Consumers Expect Strong Increases in Housing Costs

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After dropping in October from what had been an all-time high the previous
month, Fannie Mae’s Home Purchase Sentiment Index (HPSI) resumed its upward trek, increasing by 2.6 points in November to 87.8,
Strong responses to questions in the National Housing Survey (NHS) to questions
about whether it was a good time to buy a home and expectations for home prices
were the primary drivers of the index gains.

 

 

 

 

The survey is based on
six of more than a hundred questions asked in the monthly NHS survey.  Four of the six components gained ground in
November.

The net share of
respondents who said now is a good time to buy a home increased 7 percentage points
to 29, erasing the previous month’s 6-point drop. The net remains down 1
percentage point compared to the same period last year.  The net share who view it as a good time to
sell rose 4 points to 34 and is now 21 percentage points higher than last
November.  There was a greater sense of
job security in November, with the net share who say they are not concerned
about losing their job increasing 4 percentage points to 74 percent.

The net share who said
home prices will go up
in the next 12 months increased 6 percentage points in
November.  Although the questions are not
a component of the index, respondents were asked to quantify the expected home price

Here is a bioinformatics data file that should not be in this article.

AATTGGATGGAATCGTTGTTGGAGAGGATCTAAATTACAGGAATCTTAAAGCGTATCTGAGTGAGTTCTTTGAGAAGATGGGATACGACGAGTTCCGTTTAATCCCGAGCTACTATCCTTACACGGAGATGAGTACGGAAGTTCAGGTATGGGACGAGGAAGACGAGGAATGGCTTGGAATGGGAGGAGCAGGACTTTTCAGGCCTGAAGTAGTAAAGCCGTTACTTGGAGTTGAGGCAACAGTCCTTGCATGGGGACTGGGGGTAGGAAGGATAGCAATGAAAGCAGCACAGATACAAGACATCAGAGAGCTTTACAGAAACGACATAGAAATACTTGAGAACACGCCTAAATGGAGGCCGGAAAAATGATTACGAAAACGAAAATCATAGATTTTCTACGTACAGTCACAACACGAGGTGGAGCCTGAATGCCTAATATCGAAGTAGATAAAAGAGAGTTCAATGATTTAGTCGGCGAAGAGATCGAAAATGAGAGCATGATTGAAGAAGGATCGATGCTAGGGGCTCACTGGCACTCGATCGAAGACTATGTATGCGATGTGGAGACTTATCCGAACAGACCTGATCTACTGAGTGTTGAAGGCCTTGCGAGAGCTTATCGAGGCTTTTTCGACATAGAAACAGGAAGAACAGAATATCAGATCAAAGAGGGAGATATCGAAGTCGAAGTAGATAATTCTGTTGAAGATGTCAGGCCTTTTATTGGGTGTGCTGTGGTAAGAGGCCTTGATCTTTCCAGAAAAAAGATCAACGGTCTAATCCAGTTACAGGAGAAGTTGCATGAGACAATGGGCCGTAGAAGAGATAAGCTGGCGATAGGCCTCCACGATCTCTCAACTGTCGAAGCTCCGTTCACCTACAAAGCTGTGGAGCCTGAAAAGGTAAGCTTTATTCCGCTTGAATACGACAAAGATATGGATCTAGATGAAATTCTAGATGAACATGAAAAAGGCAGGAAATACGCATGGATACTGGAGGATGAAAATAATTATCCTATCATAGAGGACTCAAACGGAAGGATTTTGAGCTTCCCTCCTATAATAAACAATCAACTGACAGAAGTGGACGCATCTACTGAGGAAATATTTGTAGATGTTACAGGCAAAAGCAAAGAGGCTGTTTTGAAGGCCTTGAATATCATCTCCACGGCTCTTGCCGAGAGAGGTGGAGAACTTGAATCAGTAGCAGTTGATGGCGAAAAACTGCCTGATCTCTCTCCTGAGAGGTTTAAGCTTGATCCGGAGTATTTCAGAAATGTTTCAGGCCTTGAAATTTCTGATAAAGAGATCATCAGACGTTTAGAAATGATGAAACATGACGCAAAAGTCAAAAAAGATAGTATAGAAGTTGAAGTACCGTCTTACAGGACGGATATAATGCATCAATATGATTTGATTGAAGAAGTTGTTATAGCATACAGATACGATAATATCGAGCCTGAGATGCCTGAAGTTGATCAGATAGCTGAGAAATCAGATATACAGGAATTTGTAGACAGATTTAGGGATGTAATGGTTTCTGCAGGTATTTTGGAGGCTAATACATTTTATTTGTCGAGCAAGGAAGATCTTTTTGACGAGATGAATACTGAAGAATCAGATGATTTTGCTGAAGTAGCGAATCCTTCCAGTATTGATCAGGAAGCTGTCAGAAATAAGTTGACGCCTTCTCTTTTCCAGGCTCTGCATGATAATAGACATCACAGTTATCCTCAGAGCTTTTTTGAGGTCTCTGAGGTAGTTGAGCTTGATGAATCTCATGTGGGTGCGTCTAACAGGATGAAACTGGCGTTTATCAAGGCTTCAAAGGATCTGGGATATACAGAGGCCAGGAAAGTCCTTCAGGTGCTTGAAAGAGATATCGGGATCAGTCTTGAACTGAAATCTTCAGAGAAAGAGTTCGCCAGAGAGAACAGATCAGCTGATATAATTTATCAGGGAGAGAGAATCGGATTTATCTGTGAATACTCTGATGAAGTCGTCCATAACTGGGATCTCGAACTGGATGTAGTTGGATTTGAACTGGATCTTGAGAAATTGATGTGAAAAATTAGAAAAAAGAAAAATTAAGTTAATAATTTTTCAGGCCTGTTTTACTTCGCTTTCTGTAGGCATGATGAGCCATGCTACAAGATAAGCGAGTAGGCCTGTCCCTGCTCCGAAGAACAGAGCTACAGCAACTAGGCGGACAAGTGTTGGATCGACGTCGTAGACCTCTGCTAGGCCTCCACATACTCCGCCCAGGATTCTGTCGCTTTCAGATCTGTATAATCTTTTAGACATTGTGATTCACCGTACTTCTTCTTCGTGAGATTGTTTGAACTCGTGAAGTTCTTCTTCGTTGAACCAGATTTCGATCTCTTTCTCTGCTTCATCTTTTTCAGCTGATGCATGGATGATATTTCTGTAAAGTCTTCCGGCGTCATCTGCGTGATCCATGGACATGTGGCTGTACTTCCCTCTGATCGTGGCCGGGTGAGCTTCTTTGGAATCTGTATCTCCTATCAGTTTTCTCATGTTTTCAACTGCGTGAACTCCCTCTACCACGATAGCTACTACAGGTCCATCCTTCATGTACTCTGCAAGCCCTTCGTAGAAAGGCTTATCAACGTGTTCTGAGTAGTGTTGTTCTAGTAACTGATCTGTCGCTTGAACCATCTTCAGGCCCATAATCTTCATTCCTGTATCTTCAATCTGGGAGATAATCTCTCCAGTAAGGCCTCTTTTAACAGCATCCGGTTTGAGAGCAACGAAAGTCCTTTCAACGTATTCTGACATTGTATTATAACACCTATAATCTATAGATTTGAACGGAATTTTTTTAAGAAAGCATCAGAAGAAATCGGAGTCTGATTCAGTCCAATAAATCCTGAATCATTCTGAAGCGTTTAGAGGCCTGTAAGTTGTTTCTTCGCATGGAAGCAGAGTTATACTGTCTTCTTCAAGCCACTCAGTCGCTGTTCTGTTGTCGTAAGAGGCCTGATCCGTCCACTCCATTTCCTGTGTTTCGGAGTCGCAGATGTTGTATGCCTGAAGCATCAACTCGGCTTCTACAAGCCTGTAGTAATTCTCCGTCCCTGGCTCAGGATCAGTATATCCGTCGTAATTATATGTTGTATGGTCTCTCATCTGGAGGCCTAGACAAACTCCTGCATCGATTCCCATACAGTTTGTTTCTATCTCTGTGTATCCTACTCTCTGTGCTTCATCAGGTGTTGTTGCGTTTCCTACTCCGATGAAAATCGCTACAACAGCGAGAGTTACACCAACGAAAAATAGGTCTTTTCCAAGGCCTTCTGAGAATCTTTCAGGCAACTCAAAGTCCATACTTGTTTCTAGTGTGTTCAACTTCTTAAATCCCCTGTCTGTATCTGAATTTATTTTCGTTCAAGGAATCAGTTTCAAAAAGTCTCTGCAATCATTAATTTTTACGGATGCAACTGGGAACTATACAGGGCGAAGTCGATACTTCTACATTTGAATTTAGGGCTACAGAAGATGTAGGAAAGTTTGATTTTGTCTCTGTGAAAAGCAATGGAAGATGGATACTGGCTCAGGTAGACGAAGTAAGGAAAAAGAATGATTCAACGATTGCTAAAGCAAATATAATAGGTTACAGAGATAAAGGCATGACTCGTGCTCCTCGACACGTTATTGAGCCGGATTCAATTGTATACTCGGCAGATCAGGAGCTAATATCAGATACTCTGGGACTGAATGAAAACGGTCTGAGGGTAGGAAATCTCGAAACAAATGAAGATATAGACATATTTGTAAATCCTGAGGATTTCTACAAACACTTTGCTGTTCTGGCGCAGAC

appreciation as well projected rental gains.  Both shot up significantly.  The anticipated increase in home prices over
the next year increased from 4.4 percent in October to 4.9 percent while
respondents revised their forecast for rent increases from 2.3 percent to 3.7
percent.

The two index components
that did not increase were the net share of consumers who reported that their
income is significantly highe
r than it was 12 months ago which was unchanged at
14 percent, and the net who expect mortgage rates to go down over the next 12
months which fell 5 points to a negative 51 percent.

“In November, the HPSI rebounded to near its all-time high, returning the
index to its gradual upward trend and suggesting fairly stable consumer
home-buying attitudes,” said Doug Duncan, senior vice president and chief
economist at Fannie Mae. “These results are consistent with our
expectation that the housing market will continue its modest expansion going
forward. Next month’s survey should offer the public a first look at the
influence that potential tax reform may have on consumers’ views toward housing
and the broader economy.”

The NHS, from which the Index is
constructed, is conducted monthly by telephone among 1,000 consumers, both
homeowners and renters.  Respondents are
asked more than 100 questions to track attitudinal shifts. 



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